- The gift of education
- Quinnipiac men’s basketball falls to Drexel in final game of Holiday Showcase
- No. 8 Quinnipiac men’s ice hockey falls to No. 1 UMass 3-1, head into break with a 14-3-0 record
- Quinnipiac men’s basketball moves to .500 with win over Lafayette
- No. 8 Quinnipiac men’s ice hockey upsets No. 1 UMass, 4-0
- Cramped cramming
- Dr. Bethany Zemba appointed as vice president and chief of staff
- Pro-life feminism: a candid conversation
- Phi Gamma Delta fundraises money for victims of California wildfires
- Former Quinnipiac President John Lahey awarded for service to Ireland
The thin line between informed and obsessed
Turning on the six o’clock news on any given weeknight used to inform people of local weather or traffic tie-ups and maybe even feature a human interest story or two about area community service projects. Even the most casual news consumer tuning in nowadays can discern that that those days have clearly come and gone.
The majority of today’s TV newscasts are over-saturated with tales of celebrity crime and mishaps. Maybe the extended coverage is just a result of the Hollywood types being plain old stupid, but the viewing public certainly does not help the cause. Knowledge of such celebrity civil disobedience has quickly transitioned from hushed water cooler gossip to a common dinner conversation topic.
This trend may seem new to some, but it dates back to 1995, when the viewing public became enthralled with the so called ‘trial of the century.’ Viewers were able to step into the courtroom, via TV cameras, when former professional football star OJ Simpson stood trial and was later acquitted of murdering his ex-wife, Nicole Brown Simpson.
Quenching the public’s insatiable thirst for celebrity gossip, the trial dragged on for months, keeping viewers happy and television execs even happier. If I was a gambler, I would be willing to bet that most viewers had no idea that at the same California courthouse where Simpson was being tried, another African American man was on trial for killing his wife.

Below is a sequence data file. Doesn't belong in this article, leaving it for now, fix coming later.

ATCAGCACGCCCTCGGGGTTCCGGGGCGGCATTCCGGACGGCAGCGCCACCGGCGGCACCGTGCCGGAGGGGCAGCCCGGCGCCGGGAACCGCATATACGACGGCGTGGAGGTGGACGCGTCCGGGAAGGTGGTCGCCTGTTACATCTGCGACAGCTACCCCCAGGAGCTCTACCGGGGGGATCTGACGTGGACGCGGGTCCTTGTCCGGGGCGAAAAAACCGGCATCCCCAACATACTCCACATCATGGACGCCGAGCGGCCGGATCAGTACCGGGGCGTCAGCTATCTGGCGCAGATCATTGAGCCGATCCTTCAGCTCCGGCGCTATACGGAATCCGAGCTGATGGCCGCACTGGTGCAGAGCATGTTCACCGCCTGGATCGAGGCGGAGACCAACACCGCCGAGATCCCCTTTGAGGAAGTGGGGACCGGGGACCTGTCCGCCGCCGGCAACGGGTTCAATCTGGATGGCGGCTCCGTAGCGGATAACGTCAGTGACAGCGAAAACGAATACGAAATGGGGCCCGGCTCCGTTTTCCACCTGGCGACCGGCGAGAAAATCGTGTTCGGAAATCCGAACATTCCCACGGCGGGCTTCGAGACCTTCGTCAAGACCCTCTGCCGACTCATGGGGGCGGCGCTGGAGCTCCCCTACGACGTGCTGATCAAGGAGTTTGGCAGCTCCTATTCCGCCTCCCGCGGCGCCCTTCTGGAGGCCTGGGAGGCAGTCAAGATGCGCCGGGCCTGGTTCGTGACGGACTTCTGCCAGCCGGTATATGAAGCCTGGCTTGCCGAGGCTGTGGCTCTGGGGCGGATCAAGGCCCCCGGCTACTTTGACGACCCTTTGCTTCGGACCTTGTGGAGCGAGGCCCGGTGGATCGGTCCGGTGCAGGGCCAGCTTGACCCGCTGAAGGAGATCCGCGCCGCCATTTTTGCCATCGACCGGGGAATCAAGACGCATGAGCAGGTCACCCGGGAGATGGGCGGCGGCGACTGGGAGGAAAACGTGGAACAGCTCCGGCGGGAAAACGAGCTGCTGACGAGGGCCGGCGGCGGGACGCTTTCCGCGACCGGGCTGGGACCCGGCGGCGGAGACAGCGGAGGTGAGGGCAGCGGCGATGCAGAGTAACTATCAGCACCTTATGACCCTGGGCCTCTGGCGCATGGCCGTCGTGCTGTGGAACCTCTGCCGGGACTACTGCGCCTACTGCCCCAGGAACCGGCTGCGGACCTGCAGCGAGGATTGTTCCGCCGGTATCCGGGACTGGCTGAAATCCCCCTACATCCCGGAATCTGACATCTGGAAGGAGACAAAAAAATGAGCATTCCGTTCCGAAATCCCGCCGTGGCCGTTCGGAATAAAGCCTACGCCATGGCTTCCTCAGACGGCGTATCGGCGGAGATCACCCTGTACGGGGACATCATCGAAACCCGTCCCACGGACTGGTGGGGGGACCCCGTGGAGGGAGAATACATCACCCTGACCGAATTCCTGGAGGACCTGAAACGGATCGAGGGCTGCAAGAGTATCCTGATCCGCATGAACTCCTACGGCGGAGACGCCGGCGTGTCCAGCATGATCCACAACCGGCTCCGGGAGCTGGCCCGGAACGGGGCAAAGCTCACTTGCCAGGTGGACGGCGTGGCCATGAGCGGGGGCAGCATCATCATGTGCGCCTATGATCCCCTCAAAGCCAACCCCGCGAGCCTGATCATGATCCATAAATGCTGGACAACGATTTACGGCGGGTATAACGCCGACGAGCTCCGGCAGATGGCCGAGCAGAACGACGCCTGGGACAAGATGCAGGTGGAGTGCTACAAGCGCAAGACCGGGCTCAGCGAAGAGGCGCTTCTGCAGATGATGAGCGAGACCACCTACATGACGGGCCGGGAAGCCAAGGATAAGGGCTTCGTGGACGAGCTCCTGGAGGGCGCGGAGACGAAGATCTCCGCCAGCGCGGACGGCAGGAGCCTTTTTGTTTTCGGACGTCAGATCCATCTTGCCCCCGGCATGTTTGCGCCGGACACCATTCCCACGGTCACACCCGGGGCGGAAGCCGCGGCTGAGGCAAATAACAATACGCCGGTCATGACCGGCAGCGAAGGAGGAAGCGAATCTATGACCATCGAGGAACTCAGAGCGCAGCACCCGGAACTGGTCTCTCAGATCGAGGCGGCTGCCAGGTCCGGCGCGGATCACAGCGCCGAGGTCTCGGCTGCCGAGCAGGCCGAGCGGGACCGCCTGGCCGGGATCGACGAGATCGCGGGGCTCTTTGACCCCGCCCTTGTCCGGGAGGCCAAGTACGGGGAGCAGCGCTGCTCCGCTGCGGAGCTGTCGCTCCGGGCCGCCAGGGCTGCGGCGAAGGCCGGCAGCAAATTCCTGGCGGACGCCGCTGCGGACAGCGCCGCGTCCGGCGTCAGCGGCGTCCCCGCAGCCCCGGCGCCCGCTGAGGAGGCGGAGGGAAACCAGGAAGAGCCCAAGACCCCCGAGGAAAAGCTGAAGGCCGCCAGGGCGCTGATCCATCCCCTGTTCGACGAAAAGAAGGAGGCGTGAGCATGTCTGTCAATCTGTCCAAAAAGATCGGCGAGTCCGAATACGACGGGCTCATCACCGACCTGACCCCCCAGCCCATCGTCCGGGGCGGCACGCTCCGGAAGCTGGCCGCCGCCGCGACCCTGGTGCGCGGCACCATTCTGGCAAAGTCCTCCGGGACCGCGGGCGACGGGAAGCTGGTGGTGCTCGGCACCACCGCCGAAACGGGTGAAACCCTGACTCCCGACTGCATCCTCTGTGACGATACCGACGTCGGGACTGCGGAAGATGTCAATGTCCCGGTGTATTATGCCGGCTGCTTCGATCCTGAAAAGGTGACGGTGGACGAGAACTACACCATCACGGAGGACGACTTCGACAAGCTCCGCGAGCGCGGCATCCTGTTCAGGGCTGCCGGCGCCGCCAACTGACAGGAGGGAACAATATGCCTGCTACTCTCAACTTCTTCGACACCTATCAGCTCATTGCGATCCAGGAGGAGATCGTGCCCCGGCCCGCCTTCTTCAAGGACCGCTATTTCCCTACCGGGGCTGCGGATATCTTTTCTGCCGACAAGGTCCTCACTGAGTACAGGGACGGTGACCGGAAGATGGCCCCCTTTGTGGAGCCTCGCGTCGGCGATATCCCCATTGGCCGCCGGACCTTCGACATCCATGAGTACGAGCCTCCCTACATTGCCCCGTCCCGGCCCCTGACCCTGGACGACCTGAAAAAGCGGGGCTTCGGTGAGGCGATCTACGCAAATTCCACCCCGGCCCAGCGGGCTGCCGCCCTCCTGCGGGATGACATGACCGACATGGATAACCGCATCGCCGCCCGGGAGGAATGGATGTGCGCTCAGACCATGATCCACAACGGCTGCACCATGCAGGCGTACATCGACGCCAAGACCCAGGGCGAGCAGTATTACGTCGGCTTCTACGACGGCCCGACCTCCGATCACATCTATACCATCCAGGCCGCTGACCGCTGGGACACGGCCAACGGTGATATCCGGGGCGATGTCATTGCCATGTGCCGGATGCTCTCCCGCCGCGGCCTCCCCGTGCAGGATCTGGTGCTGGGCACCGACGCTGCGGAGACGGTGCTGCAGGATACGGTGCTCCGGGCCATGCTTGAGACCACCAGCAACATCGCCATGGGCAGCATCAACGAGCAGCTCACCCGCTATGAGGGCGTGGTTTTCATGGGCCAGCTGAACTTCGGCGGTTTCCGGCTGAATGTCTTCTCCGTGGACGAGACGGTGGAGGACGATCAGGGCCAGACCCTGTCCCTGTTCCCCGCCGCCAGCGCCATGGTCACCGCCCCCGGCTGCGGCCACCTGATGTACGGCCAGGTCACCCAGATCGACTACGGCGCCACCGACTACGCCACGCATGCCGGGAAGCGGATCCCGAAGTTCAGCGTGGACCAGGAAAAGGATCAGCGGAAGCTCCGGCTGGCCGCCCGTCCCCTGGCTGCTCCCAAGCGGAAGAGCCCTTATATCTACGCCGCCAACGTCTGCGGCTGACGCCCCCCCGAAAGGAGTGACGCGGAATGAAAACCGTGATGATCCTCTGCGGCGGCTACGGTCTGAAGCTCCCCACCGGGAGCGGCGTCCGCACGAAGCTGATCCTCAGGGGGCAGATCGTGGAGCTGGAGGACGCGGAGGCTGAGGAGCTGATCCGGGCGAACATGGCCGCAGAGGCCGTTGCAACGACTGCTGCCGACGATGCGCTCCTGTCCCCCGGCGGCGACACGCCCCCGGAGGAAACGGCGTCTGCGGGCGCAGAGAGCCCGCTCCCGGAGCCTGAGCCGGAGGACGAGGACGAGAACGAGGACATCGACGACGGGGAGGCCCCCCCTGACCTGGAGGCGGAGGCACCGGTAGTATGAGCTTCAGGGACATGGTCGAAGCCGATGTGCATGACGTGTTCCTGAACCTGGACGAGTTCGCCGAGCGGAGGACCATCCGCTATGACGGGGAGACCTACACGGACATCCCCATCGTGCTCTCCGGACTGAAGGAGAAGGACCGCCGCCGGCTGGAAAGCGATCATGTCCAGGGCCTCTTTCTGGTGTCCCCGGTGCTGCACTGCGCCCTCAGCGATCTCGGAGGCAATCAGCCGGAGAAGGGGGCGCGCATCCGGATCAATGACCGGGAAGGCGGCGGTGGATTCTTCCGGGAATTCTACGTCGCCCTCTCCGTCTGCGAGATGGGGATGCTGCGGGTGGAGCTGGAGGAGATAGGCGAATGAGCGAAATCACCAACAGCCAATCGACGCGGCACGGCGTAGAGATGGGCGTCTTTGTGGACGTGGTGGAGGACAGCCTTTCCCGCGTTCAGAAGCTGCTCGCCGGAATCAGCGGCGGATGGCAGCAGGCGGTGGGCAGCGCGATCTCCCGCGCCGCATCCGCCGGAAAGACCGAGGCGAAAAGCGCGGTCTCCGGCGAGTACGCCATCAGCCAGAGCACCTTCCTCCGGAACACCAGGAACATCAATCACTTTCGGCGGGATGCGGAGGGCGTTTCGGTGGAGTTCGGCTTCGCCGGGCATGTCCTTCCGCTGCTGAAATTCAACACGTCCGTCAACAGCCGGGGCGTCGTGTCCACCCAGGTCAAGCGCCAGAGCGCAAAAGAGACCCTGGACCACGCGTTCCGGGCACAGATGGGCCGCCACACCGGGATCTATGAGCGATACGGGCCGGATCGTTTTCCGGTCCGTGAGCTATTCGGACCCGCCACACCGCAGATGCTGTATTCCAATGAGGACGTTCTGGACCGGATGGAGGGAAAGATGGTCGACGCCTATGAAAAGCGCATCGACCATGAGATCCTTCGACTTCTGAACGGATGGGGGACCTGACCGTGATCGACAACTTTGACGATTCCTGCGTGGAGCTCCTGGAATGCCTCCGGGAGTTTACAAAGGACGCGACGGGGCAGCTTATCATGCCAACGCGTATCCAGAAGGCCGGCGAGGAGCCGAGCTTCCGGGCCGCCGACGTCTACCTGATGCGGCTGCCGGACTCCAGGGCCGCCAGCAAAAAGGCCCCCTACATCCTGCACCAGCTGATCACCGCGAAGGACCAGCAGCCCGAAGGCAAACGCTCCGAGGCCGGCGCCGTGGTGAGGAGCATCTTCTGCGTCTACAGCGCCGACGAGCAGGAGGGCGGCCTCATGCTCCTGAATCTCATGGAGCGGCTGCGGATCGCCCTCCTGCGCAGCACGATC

Their accusations were remarkably identical, but Simpson’s case received much more media and subsequent viewer attention because of the notoriety his name evoked. Media critics who looked back on the Simpson trial have accused the viewing public of becoming so engrossed in the case that they neglected to remain informed of the other news that occurred during that time. Sure, the media is to blame for fueling this uninformed fire, but viewers need to realize that such ‘infotainment’ is hardly anything to lose sleep over.
Ten years later, celebrities in the big house have quickly become as popular as the reality television craze. Who ever thought that possible? One such jailbird celebrity getting unnecessary attention today is domestic diva Martha Stewart, who recently inked a deal with NBC to appear on the next installment of Donald Trump’s “The Apprentice.” Get your scorecard out, because also in the primetime lineup for your viewing pleasure is the E! Network’s re-enactment of the Michael Jackson trial, which describes the day’s events in the trial that has the pop performer facing child molestation charges.
Since cameras are not allowed in the Jackson courtroom, the network has taken it upon itself to recreate the courtroom scene, complete with actors portraying lawyers, witnesses, and Jackson himself. Unfortunately for E! the show’s ratings have been dismal, but this is hardly a sign that the public is disinterested in the case.
At the heart of the issue is the fact that for many news consumers, whose daily intake of information consists of internet sites or a quick read of the newspaper, the true news gets lost among the soft, ‘infotainment’ stories that currently fill newspapers and nightly broadcasts.
It seems as if night-time talker Jay Leno has stumbled upon an interesting premise with his common satirical yet realistic segment “Jaywalking,” which tests the current event knowledge of people from all walks of life. In many instances, Leno is hard pressed to find a contestant who can correctly identify, for example, Donald Rumsfeld’s occupation, or what the capital of California is. (For those who were grasping for straws, Rumsfeld is Secretary of Defense, and California’s capital is Sacramento.) As sad as it may sound, America is on its way to becoming a nation obsessed and uninformed.
Do not get me wrong, the suits at TV’s major networks are equally to blame for the news content available for consumption, but viewers need to take into account their priorities. After all, is it really necessary to know that Michael Jackson showed up for his trial wearing pajamas, or that Martha Stewart was caught trying to smuggle spices while in prison?
Please, if only for a few minutes, pick up a newspaper tomorrow morning when you have your coffee. You will be amazed at what you will learn. Hopefully it will become evident that there are names other than Robert Blake and Paris Hilton making headlines these days.